“You have a point. I don’t know why I didn’t think of denial. It took him years to admit he was an alcoholic and needed help. It took him longer to fully realize the impact his addiction had on my mom and me.” Darkness peered out from the crypt, Akira could no longer contain it, and it began to seep through the cracks of his memory.

“You never really have told me much about what he did during those years.”

“I never thought it too important, at least what happened to me.” A silence hung in the air. “I mean one dramatic story about my family is enough for one Thanksgiving, don’t you think?” Akira tried to laugh off the memories. Of course, he could tell Ken would not let him get away without speaking, he always had a way of getting the words out.

“I told you once and I’ll tell you over and over: you don’t have to feel like you can’t share your childhood traumas because you know all of mine. You don’t have to act like you had the perfect—or even good—family life. It would be selfish of me to expect that of you.”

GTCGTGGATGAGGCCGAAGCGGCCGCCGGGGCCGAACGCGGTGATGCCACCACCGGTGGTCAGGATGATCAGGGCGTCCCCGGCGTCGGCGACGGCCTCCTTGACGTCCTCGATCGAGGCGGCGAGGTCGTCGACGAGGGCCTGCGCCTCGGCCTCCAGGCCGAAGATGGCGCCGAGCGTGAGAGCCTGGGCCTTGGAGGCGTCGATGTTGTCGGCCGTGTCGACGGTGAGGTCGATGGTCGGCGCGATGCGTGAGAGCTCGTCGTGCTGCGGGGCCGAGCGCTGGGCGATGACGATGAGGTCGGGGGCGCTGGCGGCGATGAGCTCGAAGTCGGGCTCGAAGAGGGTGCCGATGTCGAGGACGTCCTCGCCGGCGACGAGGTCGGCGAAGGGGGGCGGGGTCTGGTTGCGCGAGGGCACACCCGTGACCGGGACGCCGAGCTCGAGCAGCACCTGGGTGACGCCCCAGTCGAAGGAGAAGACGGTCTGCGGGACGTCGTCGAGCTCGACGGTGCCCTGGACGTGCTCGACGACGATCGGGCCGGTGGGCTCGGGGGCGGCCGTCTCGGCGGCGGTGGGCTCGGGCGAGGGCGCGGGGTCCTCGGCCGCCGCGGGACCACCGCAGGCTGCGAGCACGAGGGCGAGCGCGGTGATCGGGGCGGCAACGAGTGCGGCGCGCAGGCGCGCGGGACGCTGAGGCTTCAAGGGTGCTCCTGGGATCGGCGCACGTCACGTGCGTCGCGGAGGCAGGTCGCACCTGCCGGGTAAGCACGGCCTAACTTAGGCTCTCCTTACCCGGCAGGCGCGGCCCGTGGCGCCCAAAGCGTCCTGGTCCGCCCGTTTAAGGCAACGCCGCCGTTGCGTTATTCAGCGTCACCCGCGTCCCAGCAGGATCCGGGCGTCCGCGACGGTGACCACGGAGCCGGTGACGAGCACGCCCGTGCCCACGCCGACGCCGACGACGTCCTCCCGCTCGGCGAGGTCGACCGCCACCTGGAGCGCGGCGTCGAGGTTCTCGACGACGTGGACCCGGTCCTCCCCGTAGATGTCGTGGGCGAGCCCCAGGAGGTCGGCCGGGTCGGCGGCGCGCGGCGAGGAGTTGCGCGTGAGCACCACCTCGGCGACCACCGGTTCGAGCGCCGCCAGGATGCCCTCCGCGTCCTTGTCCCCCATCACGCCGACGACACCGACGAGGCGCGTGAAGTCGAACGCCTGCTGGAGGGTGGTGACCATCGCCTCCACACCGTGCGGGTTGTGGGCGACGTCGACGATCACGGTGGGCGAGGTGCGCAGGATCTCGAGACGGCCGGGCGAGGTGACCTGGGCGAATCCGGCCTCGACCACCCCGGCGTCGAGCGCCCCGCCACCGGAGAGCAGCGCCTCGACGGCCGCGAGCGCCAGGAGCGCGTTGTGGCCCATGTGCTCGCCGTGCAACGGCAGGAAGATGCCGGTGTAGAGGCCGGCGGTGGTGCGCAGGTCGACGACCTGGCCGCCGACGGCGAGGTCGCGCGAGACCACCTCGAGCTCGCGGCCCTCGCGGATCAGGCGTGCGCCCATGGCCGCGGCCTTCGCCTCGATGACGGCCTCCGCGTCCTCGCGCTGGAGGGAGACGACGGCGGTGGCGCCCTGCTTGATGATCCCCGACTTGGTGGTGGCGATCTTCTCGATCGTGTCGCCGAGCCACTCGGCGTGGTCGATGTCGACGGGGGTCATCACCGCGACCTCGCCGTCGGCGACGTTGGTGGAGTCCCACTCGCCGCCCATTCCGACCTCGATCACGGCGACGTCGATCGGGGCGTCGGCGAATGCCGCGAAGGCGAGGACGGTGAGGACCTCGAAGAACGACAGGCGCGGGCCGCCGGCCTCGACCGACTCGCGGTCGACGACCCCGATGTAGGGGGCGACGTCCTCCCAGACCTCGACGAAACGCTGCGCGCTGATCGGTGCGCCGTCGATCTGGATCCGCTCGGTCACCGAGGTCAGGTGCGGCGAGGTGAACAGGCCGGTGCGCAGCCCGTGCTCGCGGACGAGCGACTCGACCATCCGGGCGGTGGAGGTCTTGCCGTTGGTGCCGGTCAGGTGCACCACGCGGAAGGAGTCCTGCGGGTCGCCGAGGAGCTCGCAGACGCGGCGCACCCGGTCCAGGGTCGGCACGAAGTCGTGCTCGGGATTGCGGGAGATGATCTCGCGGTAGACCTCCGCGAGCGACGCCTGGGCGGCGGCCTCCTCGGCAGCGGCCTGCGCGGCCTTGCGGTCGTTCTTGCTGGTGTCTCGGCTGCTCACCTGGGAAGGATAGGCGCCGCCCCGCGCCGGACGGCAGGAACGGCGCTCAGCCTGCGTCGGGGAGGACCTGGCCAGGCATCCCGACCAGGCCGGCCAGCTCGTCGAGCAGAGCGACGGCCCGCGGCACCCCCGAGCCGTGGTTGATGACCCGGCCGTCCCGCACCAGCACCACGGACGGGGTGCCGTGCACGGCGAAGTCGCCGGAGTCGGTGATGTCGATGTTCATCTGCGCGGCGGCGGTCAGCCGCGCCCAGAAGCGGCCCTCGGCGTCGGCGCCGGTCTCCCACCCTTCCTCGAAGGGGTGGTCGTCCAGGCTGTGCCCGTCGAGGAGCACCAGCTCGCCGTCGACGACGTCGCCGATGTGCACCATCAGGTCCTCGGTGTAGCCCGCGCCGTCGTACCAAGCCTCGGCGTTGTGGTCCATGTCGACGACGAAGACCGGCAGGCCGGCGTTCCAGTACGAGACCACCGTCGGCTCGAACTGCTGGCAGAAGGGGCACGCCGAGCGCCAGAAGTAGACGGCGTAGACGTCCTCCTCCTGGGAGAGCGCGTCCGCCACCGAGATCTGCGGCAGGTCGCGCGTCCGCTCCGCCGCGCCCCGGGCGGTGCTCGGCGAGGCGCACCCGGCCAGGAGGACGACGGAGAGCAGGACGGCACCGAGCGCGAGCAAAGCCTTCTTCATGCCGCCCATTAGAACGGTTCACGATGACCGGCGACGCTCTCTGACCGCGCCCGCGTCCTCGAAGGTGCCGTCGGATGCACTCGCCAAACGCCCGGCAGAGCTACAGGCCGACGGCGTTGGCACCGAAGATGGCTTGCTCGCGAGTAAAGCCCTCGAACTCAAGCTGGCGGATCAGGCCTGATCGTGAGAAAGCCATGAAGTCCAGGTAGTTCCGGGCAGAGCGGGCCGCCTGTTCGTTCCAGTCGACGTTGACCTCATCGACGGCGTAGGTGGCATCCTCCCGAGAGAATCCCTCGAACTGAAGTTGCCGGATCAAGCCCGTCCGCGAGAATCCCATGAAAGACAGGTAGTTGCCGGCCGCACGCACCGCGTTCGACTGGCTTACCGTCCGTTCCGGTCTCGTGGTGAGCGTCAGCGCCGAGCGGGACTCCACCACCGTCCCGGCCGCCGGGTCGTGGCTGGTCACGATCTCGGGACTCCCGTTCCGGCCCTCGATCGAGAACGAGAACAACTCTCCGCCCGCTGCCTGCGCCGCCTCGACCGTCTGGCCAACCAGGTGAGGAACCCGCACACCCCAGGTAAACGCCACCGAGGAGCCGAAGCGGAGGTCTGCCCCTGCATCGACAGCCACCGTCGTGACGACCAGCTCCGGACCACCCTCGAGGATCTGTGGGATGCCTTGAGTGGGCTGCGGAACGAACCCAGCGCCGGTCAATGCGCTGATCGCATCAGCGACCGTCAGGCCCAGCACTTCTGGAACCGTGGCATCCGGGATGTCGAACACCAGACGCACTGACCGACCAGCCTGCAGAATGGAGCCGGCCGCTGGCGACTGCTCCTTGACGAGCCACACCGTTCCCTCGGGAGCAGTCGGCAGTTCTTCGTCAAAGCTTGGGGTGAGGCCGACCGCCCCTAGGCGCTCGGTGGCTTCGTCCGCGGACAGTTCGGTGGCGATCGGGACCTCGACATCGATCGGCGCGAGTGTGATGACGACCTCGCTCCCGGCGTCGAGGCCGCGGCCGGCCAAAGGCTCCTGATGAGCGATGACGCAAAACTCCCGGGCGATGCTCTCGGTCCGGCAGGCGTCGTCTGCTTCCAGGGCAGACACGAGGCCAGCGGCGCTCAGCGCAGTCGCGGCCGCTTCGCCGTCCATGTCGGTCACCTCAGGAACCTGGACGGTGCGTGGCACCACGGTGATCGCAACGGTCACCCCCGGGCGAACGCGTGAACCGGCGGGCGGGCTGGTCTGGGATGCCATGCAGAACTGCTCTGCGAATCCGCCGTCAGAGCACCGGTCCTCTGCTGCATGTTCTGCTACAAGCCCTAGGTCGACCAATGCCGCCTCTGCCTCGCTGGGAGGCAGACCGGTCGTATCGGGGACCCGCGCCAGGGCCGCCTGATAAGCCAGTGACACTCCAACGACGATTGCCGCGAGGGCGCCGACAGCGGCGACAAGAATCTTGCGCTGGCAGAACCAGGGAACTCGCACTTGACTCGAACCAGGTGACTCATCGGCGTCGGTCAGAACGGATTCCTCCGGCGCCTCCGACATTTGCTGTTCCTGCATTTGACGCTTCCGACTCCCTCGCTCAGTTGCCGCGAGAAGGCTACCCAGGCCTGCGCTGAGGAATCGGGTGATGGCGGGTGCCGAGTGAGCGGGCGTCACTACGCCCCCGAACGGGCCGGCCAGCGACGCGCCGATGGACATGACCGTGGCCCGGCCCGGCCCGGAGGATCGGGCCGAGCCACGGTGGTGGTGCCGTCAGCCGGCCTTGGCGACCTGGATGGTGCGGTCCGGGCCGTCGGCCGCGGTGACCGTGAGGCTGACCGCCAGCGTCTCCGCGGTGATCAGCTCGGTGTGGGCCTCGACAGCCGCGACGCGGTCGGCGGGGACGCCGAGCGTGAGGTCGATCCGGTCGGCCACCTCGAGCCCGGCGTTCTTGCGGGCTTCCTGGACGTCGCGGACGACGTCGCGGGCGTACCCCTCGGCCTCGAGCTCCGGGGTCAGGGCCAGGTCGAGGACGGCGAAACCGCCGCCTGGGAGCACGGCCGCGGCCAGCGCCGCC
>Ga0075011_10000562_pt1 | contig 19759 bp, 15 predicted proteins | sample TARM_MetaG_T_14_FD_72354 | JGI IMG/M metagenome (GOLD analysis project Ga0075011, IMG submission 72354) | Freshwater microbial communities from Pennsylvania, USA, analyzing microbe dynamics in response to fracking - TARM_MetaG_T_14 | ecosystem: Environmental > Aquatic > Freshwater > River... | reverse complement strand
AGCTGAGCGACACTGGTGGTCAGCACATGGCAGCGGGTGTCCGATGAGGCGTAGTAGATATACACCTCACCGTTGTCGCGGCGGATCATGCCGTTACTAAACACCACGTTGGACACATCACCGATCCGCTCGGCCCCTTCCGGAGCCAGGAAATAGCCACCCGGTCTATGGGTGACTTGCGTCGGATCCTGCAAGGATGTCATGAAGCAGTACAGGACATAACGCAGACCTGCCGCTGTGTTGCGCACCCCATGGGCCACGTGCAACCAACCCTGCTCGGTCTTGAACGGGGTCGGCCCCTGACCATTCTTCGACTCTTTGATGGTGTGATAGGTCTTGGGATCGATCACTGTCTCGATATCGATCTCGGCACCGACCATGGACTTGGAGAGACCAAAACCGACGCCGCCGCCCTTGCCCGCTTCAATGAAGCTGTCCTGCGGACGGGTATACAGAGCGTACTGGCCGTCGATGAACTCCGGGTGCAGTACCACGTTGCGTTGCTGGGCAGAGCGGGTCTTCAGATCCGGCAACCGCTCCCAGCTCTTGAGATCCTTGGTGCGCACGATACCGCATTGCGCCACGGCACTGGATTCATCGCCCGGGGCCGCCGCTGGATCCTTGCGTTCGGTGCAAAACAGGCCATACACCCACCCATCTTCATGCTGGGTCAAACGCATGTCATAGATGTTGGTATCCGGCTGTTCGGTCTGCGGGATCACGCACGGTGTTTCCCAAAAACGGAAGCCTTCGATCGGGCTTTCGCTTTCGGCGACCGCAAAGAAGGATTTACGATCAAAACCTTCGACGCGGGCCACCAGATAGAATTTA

“I know. I don’t want to upset you I really don’t. I just want to seem strong for you. You’ve dealt with so much, I don’ want to make you deal with my baggage.” Could Atlas afford to shrug?

“You know you can be vulnerable with me. You’ve had to deal with my baggage. It’s okay to let me pick up some of yours.”

“I know. I-I just.”

“You don’t have to talk about it if you don’t want to. Driving to your family’s for dinner isn’t exactly the best time.”

“There’s never a good time though, you know?”

“I’m sorry for trying to pry.”

“No don’t be, I think I brought up all the family stuff in the first place. It’s nothing too special. My dad used to be abusive to both me and my mother. I’m not the only kid who’s ever had an alcoholic father. Still, I don’t think any eight-year-old is ever prepared to call the cops on their dad. One night it got so bad, I’ll never forget my mom screaming at me to call 911. And that damn asshole, he was so drunk he wasn’t even processing anything that he was doing. He was so far gone that he didn’t even hear us screaming and crying. Jesus, I’m sorry for getting so dark. Truth is I still haven’t forgiven my dad. Even though he apologized, even though he’s sober, even though he tries. I’m scared that he will fall again.”